Turkish/French co-production comprising more than 13,000 hand-drawn frames brings empathy and care to cases of horrific sexual abuse and their aftermath.
Out of the many strong short films presented at this year’s edition of the Ottawa International Animation Festival, one standout project was the 2D animated Wicked Girl (Kötü Kız), which was awarded Best Narrative Animated Short at the event.
Written, designed and directed by Turkish animator Ayce Kartal, who also storyboarded, illustrated and animated the incredibly moving, eight-minute short, Wicked Girl is a portrait of S., an eight-year-old girl with an overflowing imagination who is keen on nature and animals. While she is looking back on the good old days in her grandparent’s village, dark and terrifying memories emerge and, little by little, begin to make sense.
Kartal began his studies at the Fine Arts program at Anadolu University in Eskişehir, Turkey, graduating from the Animation Department in 2000. He remained at the University as a Research Assistant, earning an MFA in 2004, and went on to complete the Time-Based Arts Pre-PhD program at UNSW Sydney. He also won a scholarship to study Film Directing at the New York Film Academy, graduating in 2009.
“In Turkey, if you happen to be an artist, it means it’s a very sad thing for the families because this makes you really poor,” Kartel wryly comments.
His previous short, 2016’s Birdy Wouaf Wouaf, follows an adorable bird used to being pampered by his mother and father -- until the day he starts barking. Before that, in 2013, Kartal released Backward Run (Tornistan), which criticized press censorship of the Gezi Park protests that occurred in Turkey between May and July that same year.
Wicked Girl was produced by French prodco Les Valseurs in co-production with Gao Shan Pictures, located on France’s Reunion Island, and is being distributed by uniFrance label Arte France. Currently making the festival rounds, Wicked Girl has also screened at TIFF, HAFF, KLIK, and more, winning prizes at Annecy, the Fantoche Festival and Croatia’s Supertoon Festival, among many others.
With empathy and care, the hand-drawn short delves into one of the most horrifying traumas society can deliver: the rape of a little girl and its aftermath. The story is told in the girl’s perspective from her vantage point in a hospital room, where she plays and draws, accompanied by her own sing-song recounting of the associations and memories that begin to emerge from her harmless games.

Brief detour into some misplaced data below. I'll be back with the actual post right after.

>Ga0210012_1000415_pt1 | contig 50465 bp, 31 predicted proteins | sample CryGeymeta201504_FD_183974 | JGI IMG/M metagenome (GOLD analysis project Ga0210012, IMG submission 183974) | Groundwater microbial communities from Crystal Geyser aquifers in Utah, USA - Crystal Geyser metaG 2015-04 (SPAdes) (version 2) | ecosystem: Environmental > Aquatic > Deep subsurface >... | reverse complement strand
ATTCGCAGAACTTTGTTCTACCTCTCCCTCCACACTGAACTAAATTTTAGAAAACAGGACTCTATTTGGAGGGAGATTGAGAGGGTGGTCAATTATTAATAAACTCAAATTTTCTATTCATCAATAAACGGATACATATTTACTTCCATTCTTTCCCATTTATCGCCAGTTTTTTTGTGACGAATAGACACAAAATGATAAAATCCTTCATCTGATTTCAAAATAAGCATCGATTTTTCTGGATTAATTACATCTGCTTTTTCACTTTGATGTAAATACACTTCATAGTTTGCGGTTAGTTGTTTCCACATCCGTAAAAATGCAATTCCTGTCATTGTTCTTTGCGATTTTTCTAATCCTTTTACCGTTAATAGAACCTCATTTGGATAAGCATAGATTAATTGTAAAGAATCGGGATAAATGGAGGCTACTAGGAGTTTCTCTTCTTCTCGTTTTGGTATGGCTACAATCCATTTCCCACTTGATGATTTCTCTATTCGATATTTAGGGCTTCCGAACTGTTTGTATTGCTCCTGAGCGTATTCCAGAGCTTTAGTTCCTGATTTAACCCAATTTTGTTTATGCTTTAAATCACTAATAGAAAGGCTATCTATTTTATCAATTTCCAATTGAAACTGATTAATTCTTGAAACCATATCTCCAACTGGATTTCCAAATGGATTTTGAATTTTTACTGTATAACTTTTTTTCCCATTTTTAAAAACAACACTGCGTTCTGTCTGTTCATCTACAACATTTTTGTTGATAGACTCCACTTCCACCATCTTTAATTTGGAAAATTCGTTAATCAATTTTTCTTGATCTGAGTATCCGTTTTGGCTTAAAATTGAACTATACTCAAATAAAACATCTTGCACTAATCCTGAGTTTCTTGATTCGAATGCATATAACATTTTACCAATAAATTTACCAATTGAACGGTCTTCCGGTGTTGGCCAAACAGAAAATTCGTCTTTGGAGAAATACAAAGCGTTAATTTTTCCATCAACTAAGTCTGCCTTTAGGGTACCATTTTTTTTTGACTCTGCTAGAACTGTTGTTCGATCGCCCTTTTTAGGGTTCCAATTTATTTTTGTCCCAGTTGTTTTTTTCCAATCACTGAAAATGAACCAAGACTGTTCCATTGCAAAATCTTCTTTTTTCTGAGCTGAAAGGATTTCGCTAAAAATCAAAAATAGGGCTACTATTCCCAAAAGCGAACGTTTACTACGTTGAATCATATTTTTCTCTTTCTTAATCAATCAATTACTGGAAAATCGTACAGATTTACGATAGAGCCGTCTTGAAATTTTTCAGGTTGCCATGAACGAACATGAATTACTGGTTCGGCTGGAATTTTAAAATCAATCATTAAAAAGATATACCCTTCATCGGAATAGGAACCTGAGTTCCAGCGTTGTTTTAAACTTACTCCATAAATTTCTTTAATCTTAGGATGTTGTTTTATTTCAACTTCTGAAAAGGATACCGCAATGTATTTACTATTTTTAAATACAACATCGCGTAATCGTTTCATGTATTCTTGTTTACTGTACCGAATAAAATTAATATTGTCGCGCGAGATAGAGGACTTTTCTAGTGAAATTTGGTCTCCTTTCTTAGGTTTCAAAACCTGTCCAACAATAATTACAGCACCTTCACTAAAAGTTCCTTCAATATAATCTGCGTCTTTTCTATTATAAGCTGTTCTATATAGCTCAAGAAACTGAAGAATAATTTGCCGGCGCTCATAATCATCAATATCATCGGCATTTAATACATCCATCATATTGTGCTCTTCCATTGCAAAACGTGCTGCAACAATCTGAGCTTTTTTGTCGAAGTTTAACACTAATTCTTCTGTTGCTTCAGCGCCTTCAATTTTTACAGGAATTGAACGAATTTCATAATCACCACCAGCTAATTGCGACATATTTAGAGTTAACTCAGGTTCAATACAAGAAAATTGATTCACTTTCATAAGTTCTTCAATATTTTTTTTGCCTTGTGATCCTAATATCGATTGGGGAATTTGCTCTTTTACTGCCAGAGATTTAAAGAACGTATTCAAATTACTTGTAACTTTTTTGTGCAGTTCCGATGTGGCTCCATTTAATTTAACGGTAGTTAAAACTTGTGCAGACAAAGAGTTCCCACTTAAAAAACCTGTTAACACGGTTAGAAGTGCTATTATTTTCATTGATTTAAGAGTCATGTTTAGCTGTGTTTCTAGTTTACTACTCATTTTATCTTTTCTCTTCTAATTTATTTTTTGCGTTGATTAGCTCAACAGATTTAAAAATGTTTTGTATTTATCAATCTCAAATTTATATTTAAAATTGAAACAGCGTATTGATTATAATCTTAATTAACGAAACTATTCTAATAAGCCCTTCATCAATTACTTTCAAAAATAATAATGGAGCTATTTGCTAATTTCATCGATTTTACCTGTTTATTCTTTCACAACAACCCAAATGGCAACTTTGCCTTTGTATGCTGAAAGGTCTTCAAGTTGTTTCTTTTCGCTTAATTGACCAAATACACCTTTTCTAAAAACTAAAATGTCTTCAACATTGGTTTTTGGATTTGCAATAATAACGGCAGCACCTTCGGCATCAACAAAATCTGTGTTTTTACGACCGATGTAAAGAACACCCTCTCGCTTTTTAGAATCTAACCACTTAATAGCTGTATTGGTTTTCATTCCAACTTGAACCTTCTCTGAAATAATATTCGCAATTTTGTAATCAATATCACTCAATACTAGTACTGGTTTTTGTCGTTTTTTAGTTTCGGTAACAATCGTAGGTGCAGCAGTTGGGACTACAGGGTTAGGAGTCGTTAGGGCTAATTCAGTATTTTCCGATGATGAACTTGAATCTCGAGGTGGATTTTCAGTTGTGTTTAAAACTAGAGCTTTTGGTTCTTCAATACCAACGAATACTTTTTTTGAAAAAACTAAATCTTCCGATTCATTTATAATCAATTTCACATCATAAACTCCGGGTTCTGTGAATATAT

Kartal performed extensive research for the film over the course of six months, reading articles and personal accounts, and even visiting pediatric psychiatric wards at Turkish hospitals to observe first-hand children dealing with the fallout from their own violent ordeals. “My film is based on a true story,” Kartel begins. “There were many very bad incidents with sexually abused children in Turkey, and after I learned about them, I decided to make a film about it. And my question was, ‘What is happening to these victims after we forget about them?’”
“Most of the things that I read were about adult victims,” Kartal recalls. “So, I couldn’t find enough information about what’s happening to children after rape. Then I found myself in a hospital at the pediatric psychology department, where I had a chance to interview the doctors and observe some of the child patients. And then, finally, I began to understand that most of the patients fall into schizophrenia. So schizophrenic behaviors were my key point while I was writing this story and creating the main character of the film.”
For Kartal, the most important question became how to illustrate schizophrenia and how the illness functions within the mind of a child. He also put thought into how to design the main character so that she was relatable, but still stood out. “I tried to create a very simple character; just a girl, not any size, not anything else,” he says. “I put red hair on her because it’s a color that draws attention. She doesn’t have anything special, but you see her.”
The little Turkish girl -- S. -- is voiced by Zeynep Naz Daldal, an actual, real-live, little girl. Kartel searched for months for a family that would allow their child to perform as a voice actor in the film, initially hoping he might be able to identify a range of talents to choose from and select the one that suited him most. In the end, only one family agreed to participate, but the voice was exactly as he had imagined it.
Daldal’s family agreed that she could lend her voice, but insisted that she not be exposed any of the visuals from the film, in which monstrous creatures inspired by drawings Kartal had seen during his research are brought to life.
“I was very lucky,” Kartal says. “She was really, really talented, more than what I expected. And it was my first time working with a child, so both of us experienced the same first time together, and it was really okay.”
Kartal drew more than 13,000 frames by hand to create Wicked Girl -- roughly 90 percent of the finished film -- over a period of one-and-a-half years. While he enjoys sketching with pen and paper, his primary drawing tool is the Wacom tablet and digital pen, which gives him more control and artistic freedom to explore designs.
The original plan for producing Wicked Girl called for Kartal to be less involved in the actual animation, but when a new feature film project at Gao Shan Pictures called for a changeup in staffing, he decided to step into a more active role. “The first shots were very, very successful. It was a good venture,” he recounts. “Then [the production company] took the senior animators from the film and replaced them with junior animators, because the seniors went to a feature film project. It was kind of a very bad thing. So, the quality decreased, and I said ‘No, I’m not going to work with you.’ And I said, ‘I will draw.’ That’s why I drew so much of it myself.”